No Frills. 18 Quick Hits, Less Premium Young Tea Report

Ripe Pu'erh

One of the perks (or drawbacks) of having a blog is literally drowning in tea/samples. I’m not really in the market for young tea, especially not cheaper young tea. This is mainly because I don’t drink these teas nearly often enough and the number of samples I cross path with are more than enough to satiate my sporadic young tea craving. As a result, I cranked through this batch of samples pretty quickly in a series of shortish sessions.. Here’s some quick impressions on thoughts on teas I’ve had recently that were priced beneath the Fomo Report on more premium teas (>$0.40/g).

  • Prices often go up for vendors around this time (around Chinese New Year).
  • I sent a number of the leftovers of these samples otherwise known as the Grinder… Complimentary reading and second opinions on Grill’s instagram.

Tasting Notes

2016 YS Mangfei, $0.10/g

Scott has always done well in this price range and is a known quantity. He selects for well-valued, strong tea. The Mangfei is bitter, nutty, vegetal with a decent body. There’s a consistent bitterness and a decent backbone to it with the sweetness transforming. Like many northern teas it has a cooler nature. At $39/400g, it’s decent. For those interested in aging teas and are fans of this tea, I’d also suggest taking a hard look at the Sihazhai blend. With more components to it, the blended nature will probably make it interesting when older.


2016 YS Shanhou, $0.16/g

This is a worst version of the Huangshan and personally I’d just spend the extra $16 for something at least a step or two up. More vegetal and has similar floral and acorn nutty notes. It has a similar level of richness which is enjoyable. Small hints of some sourness. It’s decent, but I’d rather get the Daqing or Huangshan.

2016 YS Huangshan, $0.19/g

Fairly similar to the 2015 version which I enjoyed. Rich, thick aroma. Florals. Tea thickens with more bitter florals and nuts. It has decent depth and a touch of qi. Gets nuttier as it brews. As in 2016, probably my favorite of Scott’s Jinggus I tried this year.

2016 YS Daqing, $0.20/g

I think I like this more than the 2015 version. It’s not as bitter, but is thick, creamy, and nutty. Not quite as floral, slight bit more qi.

2016 YS Nahan, $0.21/g

There are fans of Bangdong but I’m not one of them. Please do note that these ratings are very much subjective.. This is bitter, creamy, nutty, and very vegetal. There’s also a distinct tangy/sourness and softness to the texture, that is especially emphasized when compared with some of Scott’s other northern teas. I suspect this is an improvement over the 2015 Bangdong Scott pressed and also a tea that performs well with a lower temperature for a less vegetal brew.

2016 YS Bawai, $0.31/g

This is in contention for one of the best/most interesting teas of this month. It’s also a bit more expensive.. How’d a $124 sneak into the cheapo report? Well it narrowly missed the cutoff and is a tweener. Decent tea. This seems to be the successor of the Mushucha/Nanpozhai and looking over some of my old notes it seems to be at least broadly similar.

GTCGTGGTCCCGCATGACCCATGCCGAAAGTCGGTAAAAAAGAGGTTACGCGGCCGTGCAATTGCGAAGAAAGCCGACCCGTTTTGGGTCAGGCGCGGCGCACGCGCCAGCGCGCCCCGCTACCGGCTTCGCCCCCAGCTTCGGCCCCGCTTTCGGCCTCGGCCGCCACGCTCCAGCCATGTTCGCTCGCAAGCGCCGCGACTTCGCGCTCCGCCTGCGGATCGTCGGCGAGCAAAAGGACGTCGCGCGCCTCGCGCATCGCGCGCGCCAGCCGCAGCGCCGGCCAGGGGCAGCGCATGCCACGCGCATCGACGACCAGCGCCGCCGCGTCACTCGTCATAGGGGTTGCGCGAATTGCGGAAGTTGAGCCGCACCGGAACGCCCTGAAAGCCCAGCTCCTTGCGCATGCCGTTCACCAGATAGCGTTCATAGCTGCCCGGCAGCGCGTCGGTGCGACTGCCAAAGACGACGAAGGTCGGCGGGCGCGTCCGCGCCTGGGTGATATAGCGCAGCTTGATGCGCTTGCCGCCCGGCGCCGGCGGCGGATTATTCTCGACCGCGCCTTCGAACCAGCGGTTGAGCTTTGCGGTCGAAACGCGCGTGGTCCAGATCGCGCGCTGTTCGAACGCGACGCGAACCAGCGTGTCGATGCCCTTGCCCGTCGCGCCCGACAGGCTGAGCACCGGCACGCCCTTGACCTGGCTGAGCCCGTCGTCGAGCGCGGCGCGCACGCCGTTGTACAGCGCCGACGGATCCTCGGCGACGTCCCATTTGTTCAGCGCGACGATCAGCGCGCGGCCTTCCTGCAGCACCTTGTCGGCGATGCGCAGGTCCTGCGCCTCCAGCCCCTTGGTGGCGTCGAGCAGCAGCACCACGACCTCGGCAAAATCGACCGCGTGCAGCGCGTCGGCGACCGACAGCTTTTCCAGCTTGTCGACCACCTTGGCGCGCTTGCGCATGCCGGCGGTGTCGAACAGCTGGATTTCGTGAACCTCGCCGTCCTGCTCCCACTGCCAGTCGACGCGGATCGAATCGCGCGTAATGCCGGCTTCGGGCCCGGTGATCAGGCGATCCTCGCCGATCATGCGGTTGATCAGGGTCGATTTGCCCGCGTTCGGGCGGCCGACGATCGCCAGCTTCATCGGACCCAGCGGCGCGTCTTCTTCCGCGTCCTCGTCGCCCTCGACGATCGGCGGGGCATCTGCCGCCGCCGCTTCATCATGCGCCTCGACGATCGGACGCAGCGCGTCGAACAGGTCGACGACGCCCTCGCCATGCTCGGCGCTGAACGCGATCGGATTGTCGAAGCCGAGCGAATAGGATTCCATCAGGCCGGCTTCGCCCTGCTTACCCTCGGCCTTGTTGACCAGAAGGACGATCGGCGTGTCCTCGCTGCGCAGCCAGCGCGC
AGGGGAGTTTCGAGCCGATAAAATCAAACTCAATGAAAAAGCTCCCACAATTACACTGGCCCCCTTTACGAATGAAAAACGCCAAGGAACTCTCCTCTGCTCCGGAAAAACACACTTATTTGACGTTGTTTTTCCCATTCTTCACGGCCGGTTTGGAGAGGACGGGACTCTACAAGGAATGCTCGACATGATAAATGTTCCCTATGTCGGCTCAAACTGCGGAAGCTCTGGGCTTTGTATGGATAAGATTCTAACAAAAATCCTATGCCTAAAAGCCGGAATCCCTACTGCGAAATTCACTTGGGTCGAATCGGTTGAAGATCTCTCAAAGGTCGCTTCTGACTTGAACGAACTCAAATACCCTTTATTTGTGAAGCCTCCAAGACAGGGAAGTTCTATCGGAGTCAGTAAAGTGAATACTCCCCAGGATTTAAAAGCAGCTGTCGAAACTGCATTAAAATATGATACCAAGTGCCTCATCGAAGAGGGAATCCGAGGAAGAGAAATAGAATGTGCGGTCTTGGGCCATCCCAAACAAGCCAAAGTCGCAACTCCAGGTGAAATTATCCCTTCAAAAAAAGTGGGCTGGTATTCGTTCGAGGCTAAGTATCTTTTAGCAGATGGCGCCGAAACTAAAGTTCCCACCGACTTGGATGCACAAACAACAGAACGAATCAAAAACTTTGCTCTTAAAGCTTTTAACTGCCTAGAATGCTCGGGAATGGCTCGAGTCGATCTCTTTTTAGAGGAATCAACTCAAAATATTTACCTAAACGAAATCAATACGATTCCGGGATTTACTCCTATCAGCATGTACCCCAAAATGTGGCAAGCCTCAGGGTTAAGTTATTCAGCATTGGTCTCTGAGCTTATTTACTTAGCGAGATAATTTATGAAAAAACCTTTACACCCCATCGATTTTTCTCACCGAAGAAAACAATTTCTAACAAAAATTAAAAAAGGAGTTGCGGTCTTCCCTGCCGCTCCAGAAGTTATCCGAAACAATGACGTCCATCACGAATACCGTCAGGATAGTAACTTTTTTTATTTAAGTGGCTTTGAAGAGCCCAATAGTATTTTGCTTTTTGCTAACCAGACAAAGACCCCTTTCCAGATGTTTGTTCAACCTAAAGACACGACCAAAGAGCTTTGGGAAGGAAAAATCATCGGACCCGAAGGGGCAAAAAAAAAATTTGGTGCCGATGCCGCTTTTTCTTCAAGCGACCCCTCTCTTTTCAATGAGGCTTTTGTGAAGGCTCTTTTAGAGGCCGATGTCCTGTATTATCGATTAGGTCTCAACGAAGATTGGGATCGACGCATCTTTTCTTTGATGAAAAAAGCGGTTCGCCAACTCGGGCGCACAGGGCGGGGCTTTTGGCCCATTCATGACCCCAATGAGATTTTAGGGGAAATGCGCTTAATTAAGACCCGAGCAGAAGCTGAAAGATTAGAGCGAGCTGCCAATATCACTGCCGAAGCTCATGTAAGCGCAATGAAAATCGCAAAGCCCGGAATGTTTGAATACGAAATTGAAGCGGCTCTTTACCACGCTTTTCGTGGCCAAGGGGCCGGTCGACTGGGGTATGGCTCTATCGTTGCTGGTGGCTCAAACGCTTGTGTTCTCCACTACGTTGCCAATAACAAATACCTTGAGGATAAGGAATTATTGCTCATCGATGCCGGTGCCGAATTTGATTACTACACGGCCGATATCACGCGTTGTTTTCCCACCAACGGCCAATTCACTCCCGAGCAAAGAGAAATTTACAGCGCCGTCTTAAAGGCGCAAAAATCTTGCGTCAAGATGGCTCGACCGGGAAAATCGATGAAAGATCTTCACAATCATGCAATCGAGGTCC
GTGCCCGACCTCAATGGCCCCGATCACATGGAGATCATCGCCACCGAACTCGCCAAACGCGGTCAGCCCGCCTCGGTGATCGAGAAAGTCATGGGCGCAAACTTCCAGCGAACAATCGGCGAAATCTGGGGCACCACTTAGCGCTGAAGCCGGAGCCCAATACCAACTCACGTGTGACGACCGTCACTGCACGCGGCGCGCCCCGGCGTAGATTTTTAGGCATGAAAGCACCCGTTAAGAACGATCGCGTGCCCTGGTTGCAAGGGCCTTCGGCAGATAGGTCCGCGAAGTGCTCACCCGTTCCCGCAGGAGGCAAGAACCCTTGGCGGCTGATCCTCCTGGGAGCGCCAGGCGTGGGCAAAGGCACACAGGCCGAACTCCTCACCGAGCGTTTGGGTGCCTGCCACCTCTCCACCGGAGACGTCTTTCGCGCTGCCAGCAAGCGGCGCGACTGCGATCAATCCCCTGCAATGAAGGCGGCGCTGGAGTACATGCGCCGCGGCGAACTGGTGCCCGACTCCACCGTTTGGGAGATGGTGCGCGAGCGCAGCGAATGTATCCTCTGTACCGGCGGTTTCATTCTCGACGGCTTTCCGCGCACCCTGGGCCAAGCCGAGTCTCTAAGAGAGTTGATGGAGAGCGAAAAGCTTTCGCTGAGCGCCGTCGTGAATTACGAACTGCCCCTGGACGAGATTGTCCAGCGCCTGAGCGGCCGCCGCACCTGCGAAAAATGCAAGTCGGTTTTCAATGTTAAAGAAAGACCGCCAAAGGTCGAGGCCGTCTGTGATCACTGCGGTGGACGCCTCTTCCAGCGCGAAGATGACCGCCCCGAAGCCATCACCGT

In my first session, I had this in the midst of a bunch of older teas and it was just too strong for me to enjoy. My second session was in series with a younger teas, where it was far easier to appreciate. It is initially soft, thick, bitter, nutty, and all around robust with some moderate qi. There’s quite a bit more depth, mouthfeel and general engagement to this than the Mangfei or Nahan. There’s some vegetal aspects ot it, but it’s overall more floral, nutty than the Nahan and far more to my tastes. Good longevity too. Worth a sample to see if you like it.

2016 Bitter Leaf Daxueshan Huangpian, $0.08/g

This one is fine and pretty much as expected. Nutty, floral, a touch sour. Aftertaste is restricted to mouth. No throatiness or much depth.. It’s smooth and easy to drink, but not super-thick or particularly exciting and if you’re set on getting some Huangpian I’d either look to the Alter Ego (haven’t had) or W2T’s Fade. They’re really not much more expensive and are likely much better.

2016 Bitter Leaf Year of the Monkey, $0.10/g

This tea is about the same level as other vendor’s daily drinker house Yiwu productions (i.e. Tea Urchin, W2T). Tastes like Yiwu and while it is light and a little thin, you can’t really complain for the price. Sweet, soft, florals, aromatic back of the mouth sweetness.

2013 Bitter Leaf Hummingbird (Jingmai), $0.20/g

This has a couple engaging steeps early, with molasses and florals and a decent body. Eventually thins out a bit with building bitterness and nuttiness. Soft texture.

2016 Bitter Leaf Secret Forest (Yiwu), $0.30/g

Bitter, moderately thick. Floral, nuts. Not particularly transformative. It doesn’t really taste like normal Yiwu pu’erh and took a bit to get used to. On the plus side it is decently oily and more flavor-forward than something like the lighter, more standard Year of the Monkey.

2015 Bitter Leaf Winter Wings (Bangdong), $0.37/g